Shanghai plans to extend its underused magnetic levitation railway to link the city's two airports, a report said Tuesday, citing government officials. The state-run Shanghai Daily said the city authorities are seeking permission from the central government to extend the high-speed line, which runs to the city's eastern suburbs from its Pudong International Airport, to Hongqiao Airport, in the western suburbs.
The plan would allow travellers to move from one airport to the other a distance of about 55 kilometers (35 miles) in only about 15 minutes, it cited Xu Zheng, president of the government-owned Shanghai Construction Group, as saying. City officials could not immediately be reached for comment.
The US$1.2 billion rail line is a showcase for Shanghai: the world's only commercial high-speed maglev, with a top speed of 430 kilometers per hour (270 miles per hour). But it runs well under capacity, both because ticket prices are relatively high and because its terminus is awkwardly located and lacks convenient public transport links.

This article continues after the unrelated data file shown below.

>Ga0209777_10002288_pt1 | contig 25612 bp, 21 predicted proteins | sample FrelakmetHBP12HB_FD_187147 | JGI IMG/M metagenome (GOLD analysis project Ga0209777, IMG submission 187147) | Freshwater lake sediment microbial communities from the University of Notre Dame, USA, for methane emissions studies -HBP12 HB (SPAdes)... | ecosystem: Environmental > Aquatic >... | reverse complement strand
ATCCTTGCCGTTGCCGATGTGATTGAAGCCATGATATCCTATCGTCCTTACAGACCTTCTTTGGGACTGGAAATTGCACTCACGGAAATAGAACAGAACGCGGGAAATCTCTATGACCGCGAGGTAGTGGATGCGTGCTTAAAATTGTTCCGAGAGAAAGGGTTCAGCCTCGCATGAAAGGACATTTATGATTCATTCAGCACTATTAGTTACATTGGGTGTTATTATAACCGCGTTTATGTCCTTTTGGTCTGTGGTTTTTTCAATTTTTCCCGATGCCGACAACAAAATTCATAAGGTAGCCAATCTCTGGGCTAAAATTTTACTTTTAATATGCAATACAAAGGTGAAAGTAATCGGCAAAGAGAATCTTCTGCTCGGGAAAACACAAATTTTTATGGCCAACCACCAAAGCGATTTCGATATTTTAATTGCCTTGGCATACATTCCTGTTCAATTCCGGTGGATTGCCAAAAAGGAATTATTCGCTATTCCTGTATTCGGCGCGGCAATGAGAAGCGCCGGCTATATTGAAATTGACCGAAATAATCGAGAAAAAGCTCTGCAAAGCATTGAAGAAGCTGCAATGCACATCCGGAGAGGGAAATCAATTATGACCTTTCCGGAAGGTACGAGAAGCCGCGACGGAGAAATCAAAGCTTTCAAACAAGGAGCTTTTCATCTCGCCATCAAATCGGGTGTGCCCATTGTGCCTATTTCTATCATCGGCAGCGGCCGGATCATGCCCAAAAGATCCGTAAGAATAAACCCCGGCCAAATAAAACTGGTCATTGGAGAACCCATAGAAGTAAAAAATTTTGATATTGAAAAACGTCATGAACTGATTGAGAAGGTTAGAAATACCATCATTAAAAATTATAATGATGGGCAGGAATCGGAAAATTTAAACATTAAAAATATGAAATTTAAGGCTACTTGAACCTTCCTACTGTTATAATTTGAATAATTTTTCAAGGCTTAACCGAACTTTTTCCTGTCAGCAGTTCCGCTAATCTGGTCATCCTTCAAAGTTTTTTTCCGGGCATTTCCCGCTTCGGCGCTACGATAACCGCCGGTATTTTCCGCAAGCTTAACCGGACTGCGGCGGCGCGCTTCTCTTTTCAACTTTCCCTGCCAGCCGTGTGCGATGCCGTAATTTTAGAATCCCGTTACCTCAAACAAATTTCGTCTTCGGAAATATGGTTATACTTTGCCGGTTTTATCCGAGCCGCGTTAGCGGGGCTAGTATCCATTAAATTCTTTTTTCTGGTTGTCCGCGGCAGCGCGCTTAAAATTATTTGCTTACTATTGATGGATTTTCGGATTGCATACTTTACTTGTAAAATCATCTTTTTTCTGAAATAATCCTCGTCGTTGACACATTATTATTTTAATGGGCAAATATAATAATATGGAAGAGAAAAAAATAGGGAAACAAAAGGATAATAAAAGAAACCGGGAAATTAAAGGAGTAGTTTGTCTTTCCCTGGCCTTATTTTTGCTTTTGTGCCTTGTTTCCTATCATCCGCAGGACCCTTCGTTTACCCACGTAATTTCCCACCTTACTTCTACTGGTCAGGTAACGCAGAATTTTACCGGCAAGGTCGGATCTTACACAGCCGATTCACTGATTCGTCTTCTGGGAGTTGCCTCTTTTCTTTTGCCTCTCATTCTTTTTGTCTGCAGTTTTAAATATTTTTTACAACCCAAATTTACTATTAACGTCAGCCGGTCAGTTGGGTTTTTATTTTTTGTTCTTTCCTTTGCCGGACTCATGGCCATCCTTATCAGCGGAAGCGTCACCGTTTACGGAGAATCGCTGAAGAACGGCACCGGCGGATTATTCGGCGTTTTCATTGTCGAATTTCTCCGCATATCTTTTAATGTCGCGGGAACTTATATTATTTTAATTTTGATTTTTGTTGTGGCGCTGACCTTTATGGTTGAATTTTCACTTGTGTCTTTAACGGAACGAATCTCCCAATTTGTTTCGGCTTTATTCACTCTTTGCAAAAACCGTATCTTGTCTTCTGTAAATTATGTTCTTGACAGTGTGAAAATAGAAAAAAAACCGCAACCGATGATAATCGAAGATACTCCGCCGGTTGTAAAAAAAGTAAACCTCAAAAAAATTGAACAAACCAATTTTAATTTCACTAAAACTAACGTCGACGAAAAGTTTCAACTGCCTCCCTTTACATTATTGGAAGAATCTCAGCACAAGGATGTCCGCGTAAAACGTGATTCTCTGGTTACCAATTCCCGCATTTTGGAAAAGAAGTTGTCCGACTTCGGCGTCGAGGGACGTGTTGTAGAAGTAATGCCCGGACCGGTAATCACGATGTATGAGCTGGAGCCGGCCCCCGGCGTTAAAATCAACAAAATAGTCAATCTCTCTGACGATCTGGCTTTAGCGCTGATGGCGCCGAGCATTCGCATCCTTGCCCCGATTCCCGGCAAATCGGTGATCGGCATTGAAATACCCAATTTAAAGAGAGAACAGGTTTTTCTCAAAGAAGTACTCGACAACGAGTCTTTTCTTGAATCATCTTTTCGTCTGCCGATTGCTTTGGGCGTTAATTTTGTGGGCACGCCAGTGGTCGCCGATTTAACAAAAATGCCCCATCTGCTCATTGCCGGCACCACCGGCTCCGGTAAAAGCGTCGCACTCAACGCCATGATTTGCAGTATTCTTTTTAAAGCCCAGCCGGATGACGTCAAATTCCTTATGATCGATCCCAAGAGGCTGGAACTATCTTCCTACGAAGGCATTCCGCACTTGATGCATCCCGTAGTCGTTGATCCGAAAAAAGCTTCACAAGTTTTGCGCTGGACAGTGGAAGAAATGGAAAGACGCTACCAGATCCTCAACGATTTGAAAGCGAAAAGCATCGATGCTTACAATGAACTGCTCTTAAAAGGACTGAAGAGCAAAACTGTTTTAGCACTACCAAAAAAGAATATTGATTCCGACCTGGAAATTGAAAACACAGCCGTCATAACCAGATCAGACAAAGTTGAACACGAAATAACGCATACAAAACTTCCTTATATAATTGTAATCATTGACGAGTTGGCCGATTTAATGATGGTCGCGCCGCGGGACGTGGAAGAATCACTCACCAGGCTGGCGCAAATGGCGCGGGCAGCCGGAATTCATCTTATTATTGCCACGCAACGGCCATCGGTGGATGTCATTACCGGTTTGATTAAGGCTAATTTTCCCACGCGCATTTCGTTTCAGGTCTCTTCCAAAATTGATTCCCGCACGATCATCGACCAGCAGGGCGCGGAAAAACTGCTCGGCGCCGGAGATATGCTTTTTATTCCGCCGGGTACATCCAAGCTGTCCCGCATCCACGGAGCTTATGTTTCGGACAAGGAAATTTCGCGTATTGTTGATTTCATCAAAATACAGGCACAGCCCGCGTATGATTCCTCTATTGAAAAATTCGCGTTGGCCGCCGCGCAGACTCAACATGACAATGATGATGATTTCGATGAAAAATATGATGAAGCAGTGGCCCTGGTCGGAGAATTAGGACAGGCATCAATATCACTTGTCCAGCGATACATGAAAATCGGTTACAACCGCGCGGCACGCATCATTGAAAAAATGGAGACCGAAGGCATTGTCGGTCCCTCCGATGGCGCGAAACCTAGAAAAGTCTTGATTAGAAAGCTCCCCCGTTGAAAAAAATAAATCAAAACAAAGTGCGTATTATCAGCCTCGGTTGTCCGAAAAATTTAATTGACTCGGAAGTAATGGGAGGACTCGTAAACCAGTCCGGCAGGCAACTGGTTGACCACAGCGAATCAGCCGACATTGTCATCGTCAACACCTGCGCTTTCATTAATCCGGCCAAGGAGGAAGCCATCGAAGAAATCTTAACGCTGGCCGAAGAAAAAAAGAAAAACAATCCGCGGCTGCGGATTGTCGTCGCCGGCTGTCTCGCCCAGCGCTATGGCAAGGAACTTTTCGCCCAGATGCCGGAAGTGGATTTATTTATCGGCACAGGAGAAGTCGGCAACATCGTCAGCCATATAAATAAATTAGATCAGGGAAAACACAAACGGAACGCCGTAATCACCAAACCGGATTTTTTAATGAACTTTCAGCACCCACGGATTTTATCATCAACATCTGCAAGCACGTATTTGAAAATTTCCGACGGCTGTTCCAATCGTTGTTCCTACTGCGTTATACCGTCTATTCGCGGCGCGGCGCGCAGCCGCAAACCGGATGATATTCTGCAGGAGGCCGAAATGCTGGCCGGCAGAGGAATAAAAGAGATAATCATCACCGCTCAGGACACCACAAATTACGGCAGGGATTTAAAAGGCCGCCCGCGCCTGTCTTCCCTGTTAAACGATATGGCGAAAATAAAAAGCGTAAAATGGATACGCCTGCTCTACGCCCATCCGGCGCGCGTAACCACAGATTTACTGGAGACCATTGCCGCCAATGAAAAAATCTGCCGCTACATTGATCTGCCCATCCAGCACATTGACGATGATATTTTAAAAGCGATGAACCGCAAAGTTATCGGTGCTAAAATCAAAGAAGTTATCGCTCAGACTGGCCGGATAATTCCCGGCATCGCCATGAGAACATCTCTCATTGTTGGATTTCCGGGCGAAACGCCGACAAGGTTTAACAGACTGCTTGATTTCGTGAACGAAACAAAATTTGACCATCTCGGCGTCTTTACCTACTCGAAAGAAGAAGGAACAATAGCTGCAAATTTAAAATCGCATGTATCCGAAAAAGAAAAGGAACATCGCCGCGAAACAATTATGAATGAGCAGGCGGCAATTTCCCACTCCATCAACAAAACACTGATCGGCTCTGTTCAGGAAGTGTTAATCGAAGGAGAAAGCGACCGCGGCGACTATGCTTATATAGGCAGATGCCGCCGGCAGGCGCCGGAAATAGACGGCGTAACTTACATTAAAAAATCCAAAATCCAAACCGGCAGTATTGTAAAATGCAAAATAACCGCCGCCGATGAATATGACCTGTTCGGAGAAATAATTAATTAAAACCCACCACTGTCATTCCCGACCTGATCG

Officials earlier denied reports that the government had approved plans to use German technology to link Shanghai and Hangzhou, a city to the southwest. The Shanghai Daily said the extended maglev line would run from the current terminus in Pudong through the site of the Shanghai World Expo, planned for 2010.
Routes and other details have not yet been decided, the report cited Xu as saying. It said officials would not give cost estimates for what was certain to be a multibillion-dollar project, reports the AP. N.U.
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